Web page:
Politics of Togo

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Politics of Togo

Post  kosovohp on Thu Dec 02, 2010 9:33 pm

Togo's transition to democracy is stalled. Its democratic institutions remain nascent and fragile. President Gnassingbé Eyadéma, who ruled Togo under a one-party system for nearly twenty-five of his thirty-seven years in power, died of a heart attack on 5 February 2005. Gravelly ill, he was being transported by plane to a foreign country for care. He died in transit, whilst over Tunisia. Under the Togolese Constitution, the President of the Parliament, Fambaré Ouattara Natchaba, should have become President of the country, pending a new presidential election to be called within sixty days. Natchaba was out of the country, returning on an Air France plane from Paris. The Togolese army, known as Forces Armées Togolaises (FAT) - [or Togolese Armed Forces] closed the nation's borders, forcing the plane to land in nearby Benin. With an engineered power vacuum, the army announced that Eyadéma's son Faure Gnassingbé, who had been the communications minister, would succeed him. However, on 6 February 2005, the Parliament retroactively changed the Constitution, declaring that Faure would hold office for the rest of his father's term, with elections deferred until 2008. The stated justification was that Natchaba was out of the country.[12] The parliament also moved to remove Natchaba as president [13] and replaced him with Faure Gnassingbé, who was sworn in on 7 February 2005, despite international criticism of the succession.[14]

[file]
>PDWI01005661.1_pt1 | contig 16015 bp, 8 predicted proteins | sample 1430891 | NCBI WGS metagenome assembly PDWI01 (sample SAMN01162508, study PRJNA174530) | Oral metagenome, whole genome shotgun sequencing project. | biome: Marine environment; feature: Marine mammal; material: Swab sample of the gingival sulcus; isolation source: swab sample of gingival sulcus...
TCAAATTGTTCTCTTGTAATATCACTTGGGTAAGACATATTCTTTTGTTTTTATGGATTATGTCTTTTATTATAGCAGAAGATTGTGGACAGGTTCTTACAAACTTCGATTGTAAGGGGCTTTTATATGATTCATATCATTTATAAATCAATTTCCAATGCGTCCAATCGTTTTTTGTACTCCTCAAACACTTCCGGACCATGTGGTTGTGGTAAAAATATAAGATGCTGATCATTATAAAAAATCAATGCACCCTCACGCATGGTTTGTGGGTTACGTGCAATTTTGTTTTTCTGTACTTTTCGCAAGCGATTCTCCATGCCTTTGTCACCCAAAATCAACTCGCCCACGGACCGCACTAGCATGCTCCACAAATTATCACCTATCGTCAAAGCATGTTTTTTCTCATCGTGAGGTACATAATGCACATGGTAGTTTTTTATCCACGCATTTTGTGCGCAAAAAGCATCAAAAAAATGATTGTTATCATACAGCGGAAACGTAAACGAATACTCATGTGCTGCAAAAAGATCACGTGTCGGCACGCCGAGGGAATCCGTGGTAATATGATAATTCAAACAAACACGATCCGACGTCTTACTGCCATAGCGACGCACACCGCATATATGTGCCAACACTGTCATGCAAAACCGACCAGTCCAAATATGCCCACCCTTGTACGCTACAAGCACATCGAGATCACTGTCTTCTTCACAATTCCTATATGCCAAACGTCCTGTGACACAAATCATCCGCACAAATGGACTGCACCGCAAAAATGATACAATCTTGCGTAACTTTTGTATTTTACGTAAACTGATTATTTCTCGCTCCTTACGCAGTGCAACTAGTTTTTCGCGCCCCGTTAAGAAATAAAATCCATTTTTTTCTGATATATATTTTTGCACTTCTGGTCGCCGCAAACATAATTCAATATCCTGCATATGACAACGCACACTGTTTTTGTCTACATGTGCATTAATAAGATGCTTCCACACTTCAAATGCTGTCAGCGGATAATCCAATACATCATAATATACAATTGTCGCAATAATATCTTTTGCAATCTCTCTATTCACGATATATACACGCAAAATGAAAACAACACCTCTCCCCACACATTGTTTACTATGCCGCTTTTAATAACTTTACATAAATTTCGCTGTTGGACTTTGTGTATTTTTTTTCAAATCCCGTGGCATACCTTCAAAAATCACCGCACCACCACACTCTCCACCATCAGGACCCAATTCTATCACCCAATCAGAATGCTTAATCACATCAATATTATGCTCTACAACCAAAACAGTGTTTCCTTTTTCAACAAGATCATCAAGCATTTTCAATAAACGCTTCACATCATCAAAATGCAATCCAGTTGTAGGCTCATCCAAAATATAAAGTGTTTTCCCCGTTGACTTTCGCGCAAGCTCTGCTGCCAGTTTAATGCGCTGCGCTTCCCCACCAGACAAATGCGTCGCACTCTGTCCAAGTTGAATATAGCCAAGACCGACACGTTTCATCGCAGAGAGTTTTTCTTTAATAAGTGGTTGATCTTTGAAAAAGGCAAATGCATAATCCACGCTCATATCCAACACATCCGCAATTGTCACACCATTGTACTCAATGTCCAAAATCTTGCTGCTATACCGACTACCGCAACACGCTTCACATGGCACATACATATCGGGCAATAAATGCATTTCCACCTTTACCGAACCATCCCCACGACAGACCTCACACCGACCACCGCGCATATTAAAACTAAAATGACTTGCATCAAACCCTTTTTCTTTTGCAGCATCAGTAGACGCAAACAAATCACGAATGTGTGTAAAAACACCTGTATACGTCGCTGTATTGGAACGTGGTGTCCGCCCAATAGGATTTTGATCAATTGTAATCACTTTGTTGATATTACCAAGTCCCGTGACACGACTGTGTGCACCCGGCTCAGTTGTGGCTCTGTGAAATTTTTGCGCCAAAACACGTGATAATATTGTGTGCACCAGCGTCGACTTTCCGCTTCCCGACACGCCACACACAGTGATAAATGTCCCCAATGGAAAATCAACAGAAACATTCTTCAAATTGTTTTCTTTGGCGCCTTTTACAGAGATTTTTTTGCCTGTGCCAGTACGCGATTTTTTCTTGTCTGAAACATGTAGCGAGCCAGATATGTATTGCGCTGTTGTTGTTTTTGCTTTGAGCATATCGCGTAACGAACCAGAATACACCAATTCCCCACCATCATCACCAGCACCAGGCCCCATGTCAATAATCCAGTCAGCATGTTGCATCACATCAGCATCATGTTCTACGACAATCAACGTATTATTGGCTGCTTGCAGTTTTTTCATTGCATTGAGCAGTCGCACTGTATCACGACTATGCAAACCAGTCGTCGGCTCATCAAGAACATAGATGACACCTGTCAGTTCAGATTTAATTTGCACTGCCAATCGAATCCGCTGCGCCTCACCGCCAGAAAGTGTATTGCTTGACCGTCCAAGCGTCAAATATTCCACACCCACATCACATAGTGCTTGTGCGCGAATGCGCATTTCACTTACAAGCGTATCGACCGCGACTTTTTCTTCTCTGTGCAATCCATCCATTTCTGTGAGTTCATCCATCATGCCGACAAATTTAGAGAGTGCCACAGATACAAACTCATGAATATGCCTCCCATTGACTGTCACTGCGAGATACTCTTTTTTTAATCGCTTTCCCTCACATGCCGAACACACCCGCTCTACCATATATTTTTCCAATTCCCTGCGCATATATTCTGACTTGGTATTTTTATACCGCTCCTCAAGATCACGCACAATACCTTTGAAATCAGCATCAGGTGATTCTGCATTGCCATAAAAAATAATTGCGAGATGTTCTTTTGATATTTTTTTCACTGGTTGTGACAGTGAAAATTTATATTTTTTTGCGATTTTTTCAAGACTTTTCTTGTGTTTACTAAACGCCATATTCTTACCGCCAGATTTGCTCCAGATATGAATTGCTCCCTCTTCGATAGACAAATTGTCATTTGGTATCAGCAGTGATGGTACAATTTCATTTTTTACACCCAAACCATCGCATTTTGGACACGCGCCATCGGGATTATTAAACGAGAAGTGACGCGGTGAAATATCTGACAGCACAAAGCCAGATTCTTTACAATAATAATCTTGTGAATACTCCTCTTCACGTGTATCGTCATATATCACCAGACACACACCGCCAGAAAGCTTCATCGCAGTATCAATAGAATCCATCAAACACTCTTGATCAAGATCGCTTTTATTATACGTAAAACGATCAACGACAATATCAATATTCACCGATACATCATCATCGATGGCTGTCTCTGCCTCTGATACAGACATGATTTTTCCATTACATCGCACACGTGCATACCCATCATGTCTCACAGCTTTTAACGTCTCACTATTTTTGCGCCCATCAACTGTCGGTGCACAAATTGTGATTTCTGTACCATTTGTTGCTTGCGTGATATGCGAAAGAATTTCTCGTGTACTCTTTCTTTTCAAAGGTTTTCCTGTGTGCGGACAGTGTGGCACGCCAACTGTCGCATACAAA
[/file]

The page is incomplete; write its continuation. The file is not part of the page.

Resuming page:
The African Union described the takeover as a military coup d'état.[15] International pressure came also from the United Nations. Within Togo, opposition to the takeover culminated in riots in which several hundred died. There were uprisings in many cities and towns, mainly located in the southern part of the country. In the town of Aného reports of a general civilian uprising followed by a large scale massacre by government troops went largely unreported. In response, Faure Gnassingbé agreed to hold elections and on 25 February, Gnassingbé resigned as president, but soon afterward accepted the nomination to run for the office in April. On 24 April 2005, Gnassingbé was elected President of Togo, receiving over 60% of the vote according to official results. His main rival in the race had been Robert (Bob) Akitani from the Union des Forces du Changement (UFC) [or Union of Forces for Change]. However electoral fraud was suspected, due to a lack of European Union or other independent oversight.[citation needed] Parliament designated Deputy President, Bonfoh Abbass, as interim president until the inauguration.

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